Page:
3 Ways to Deal With Toxic Masculinity on a First Date
Unfortunately, finding yourself on a date with an Andrew Tate-loving misogynist is not totally out of the question in 2022. The mere fact that Andrew Tate is influential at all right now is a testament to how far behind we still are when it comes to toxic masculinity.
But there is some hope.
Bumble’s 2022 Dating Trends report, found that almost 3 in 4 (74 percent) of men say they have examined their behaviour more than ever and have a clearer understanding of ‘toxic masculinity’. A further 1 in 3 (38 percent) men now speak more openly about their emotions with their male friends, and almost half (49 percent) agree that breaking gender roles in dating and relationships is beneficial for them.
These stats are a relief, and slightly overdue. However, what about the men that still believe that toxic masculinity is real masculinity?
Historically “masculine” traits within dating, such as being confident, paying for things, approaching someone you’re into etc, are attractive regardless of gender, says Scientist and Bumble collaborator, Dr Matt Agnew.
“In order to get rid of toxic masculinity in modern dating, we need to re-frame how we perceive gendered roles in the dating process. Expectations (that still exist today) such as the man needing to make the first move, pay for dinner, buy the first drink, be reeking of confidence, wit and charm when they approach you… these are universally attractive qualities, not just within men.
“Women and non-binary people can be masculine, too. We all have different elements of masculinity and femininity, there should be no societal pressure for our gender to impact how we date.”
And, while Agnew acknowledges that toxic masculinity is still very much a thing in the modern dating world, he stresses that it isn’t up to anyone but men to recognise and make changes within themselves.
“There’s existing discourse that men can engage with. They can read and educate themselves; we’re all individually responsible for the way we approach dating. It’s not up to anyone else to take on that responsibility for us.”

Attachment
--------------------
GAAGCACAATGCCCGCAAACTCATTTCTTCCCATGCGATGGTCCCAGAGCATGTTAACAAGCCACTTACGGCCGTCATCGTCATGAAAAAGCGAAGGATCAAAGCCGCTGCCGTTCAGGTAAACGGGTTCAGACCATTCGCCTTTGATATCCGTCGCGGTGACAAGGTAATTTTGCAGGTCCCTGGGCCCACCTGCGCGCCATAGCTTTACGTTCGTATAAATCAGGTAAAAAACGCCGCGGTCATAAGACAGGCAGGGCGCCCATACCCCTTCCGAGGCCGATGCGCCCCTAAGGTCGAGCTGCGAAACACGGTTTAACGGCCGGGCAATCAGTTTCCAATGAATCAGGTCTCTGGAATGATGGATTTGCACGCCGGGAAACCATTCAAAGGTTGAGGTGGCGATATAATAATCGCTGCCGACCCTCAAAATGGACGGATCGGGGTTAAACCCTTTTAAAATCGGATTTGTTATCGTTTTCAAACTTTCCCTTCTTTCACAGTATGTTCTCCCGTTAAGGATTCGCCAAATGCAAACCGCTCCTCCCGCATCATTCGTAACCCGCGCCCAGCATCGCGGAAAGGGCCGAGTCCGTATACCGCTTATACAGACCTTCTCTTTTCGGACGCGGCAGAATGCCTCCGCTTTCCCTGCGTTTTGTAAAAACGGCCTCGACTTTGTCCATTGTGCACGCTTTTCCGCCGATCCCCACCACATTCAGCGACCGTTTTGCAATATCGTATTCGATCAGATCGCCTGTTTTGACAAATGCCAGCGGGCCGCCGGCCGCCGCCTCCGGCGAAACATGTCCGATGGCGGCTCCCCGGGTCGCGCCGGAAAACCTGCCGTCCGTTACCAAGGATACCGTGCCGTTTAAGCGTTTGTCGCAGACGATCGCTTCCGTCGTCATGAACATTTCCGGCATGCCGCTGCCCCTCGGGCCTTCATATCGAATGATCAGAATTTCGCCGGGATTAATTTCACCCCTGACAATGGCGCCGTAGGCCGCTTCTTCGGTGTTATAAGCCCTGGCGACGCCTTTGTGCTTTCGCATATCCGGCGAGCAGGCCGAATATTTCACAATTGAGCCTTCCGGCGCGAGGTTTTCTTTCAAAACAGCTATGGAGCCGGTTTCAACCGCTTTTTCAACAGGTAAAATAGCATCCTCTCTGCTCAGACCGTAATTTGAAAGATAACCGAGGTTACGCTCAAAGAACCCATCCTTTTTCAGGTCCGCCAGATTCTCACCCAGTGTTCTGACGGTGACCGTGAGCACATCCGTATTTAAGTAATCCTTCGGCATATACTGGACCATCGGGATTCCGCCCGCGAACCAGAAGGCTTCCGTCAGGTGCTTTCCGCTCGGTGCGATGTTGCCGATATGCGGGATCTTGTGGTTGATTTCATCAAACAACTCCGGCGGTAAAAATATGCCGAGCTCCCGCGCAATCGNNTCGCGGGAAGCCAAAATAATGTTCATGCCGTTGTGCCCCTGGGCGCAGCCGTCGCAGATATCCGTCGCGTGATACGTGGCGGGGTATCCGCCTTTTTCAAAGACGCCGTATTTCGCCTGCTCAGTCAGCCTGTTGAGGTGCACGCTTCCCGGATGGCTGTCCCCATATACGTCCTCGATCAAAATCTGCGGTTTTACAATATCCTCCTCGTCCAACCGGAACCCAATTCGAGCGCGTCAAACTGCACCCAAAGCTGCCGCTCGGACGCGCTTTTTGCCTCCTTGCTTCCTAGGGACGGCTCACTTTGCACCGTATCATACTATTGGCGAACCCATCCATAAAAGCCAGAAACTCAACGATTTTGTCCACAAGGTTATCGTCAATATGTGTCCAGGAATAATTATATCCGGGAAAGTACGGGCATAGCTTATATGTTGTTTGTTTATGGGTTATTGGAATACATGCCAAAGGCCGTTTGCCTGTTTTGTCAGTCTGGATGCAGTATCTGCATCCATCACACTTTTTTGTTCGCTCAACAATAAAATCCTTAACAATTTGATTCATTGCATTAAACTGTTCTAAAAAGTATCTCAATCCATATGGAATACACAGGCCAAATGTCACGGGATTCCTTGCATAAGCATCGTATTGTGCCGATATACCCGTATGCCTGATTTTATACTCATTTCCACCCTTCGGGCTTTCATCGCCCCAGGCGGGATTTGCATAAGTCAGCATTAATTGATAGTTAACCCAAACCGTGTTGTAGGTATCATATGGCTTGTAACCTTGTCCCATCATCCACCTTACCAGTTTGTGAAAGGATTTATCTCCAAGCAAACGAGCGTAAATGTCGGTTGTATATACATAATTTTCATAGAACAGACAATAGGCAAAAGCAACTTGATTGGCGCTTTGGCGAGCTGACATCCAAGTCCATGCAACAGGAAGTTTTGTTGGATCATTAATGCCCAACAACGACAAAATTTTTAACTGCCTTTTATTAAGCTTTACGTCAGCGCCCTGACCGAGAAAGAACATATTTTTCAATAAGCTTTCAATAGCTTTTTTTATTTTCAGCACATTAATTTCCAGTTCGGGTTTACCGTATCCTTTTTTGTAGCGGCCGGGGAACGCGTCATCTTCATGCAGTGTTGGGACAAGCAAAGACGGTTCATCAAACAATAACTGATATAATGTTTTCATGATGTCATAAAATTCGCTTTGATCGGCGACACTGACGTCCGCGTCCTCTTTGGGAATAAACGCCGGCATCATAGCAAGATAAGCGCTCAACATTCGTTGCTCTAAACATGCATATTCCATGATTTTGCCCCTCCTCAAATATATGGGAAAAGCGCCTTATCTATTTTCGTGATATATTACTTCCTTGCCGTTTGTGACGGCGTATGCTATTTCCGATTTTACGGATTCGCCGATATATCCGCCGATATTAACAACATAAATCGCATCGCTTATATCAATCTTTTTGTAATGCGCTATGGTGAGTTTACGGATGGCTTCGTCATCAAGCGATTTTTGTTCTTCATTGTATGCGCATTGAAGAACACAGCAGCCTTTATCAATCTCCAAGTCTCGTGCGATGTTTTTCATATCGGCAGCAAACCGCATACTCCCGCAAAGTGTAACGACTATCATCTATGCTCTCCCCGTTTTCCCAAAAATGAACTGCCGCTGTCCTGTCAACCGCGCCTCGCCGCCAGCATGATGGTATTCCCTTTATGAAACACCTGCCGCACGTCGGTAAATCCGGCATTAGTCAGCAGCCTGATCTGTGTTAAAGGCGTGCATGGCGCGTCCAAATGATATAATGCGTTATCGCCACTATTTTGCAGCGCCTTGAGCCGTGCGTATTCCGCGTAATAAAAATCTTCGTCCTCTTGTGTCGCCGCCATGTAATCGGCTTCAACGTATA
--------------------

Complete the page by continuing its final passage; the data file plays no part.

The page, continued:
Below, Agnew provides us with 3 suggestions on how to manage your date if they are displaying signs of toxic masculinity.
It’s Not Your Job to Re-Educate
“As you’re getting to know someone and feeling out where they stand on toxic masculinity, some of these negative traits may present themselves but it’s important for women to know that they don’t need to call it out,” says Agnew.
“Historically, this ‘duty’ has fallen on women — which has undoubtedly been great for change — but the onus is on men.”
You’re not going to be able to — depending on how entrenched these values are — change someone’s position on a first date, Agnew reasons. Of course, in an ideal world, men are open to understanding their behaviours, open to introspection and therefore open to someone pointing out toxic traits of masculinity. However, that’s sadly not often what they’re met with.
Also, as far as a comfortable safe space goes, dates are usually pretty high-intensity. Especially on a first day, when you feel nervous, maybe a little on guard, insecure and wanting to present your best self, it’s pretty natural to trip over your words.
“The most powerful learning tool we have is the mistake,” Agnew says. “Mistakes give us learning opportunities for sure. But there’s definitely a distinction between when you’re getting along with someone and they may have misspoken, but are open to hearing your perspective, and someone who you instantly feel is misaligned with you and your values.”
“One is worth calling out gently and having a conversation, and one is not.”
Leave the Date
“Sometimes, leaving is more powerful than calling them out” says Agnew.
“‘No’ is considered one of the most powerful words, and by exercising complete and utter agency, especially in the age of dating now, where most of our dates are essentially blind dates, taking yourself out of a date sends a powerful message.
“You don’t ever need a reason to say thanks, but no thanks. You could make up an excuse, or you could be honest with them but, either way, cutting short something that isn’t bringing you what you need is absolutely okay.”
And, if dates ending abruptly becomes a normality for someone, hopefully, it will force them to look inwards, Agnew says.
“They might be encouraged to have a conversation with friends and be called out for their bad behaviour, it could be an opportunity for real change.”
Be Open About Your Intentions
“Discussing your intentions at the top of the date might be one way to alleviate the risk of finding out that they have some unexpected toxic traits,” Agnew suggests. “Plus, I think it’s always a good idea to get on the same page and communicate what you’re looking for upfront.”
“Whether that be casual sex, a casual relationship or something more serious, establishing your intentions at the start of the date prevents people getting hurt; which is often where some of that toxic stuff can emerge.”
You can follow Dr Matt Agnew on Instagram here. And maybe you could suggest that your toxic date follow him too — they could learn a thing or two.